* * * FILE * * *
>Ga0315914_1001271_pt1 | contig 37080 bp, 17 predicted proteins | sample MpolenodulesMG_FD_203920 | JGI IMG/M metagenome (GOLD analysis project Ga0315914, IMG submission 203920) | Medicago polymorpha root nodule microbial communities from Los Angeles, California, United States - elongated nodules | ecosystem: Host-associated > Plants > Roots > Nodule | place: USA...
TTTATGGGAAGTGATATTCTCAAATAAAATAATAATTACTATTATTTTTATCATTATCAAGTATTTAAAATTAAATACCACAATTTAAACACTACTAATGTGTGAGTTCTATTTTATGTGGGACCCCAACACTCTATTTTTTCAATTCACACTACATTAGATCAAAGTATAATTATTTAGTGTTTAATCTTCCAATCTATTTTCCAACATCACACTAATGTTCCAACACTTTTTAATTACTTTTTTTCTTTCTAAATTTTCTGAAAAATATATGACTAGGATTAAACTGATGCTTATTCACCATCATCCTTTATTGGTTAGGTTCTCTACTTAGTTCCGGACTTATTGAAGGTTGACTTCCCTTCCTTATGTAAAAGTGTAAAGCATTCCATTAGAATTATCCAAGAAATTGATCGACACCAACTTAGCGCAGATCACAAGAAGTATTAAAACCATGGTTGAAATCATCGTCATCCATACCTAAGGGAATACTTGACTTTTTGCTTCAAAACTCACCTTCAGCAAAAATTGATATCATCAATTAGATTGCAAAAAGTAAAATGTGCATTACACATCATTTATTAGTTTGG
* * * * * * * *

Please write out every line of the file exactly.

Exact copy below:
>Ga0315914_1001271_pt1 | contig 37080 bp, 17 predicted proteins | sample MpolenodulesMG_FD_203920 | JGI IMG/M metagenome (GOLD analysis project Ga0315914, IMG submission 203920) | Medicago polymorpha root nodule microbial communities from Los Angeles, California, United States - elongated nodules | ecosystem: Host-associated > Plants > Roots > Nodule | place: USA...
TTTATGGGAAGTGATATTCTCAAATAAAATAATAATTACTATTATTTTTATCATTATCAAGTATTTAAAATTAAATACCACAATTTAAACACTACTAATGTGTGAGTTCTATTTTATGTGGGACCCCAACACTCTATTTTTTCAATTCACACTACATTAGATCAAAGTATAATTATTTAGTGTTTAATCTTCCAATCTATTTTCCAACATCACACTAATGTTCCAACACTTTTTAATTACTTTTTTTCTTTCTAAATTTTCTGAAAAATATATGACTAGGATTAAACTGATGCTTATTCACCATCATCCTTTATTGGTTAGGTTCTCTACTTAGTTCCGGACTTATTGAAGGTTGACTTCCCTTCCTTATGTAAAAGTGTAAAGCATTCCATTAGAATTATCCAAGAAATTGATCGACACCAACTTAGCGCAGATCACAAGAAGTATTAAAACCATGGTTGAAATCATCGTCATCCATACCTAAGGGAATACTTGACTTTTTGCTTCAAAACTCACCTTCAGCAAAAATTGATATCATCAATTAGATTGCAAAAAGTAAAATGTGCATTACACATCATTTATTAGTTTGG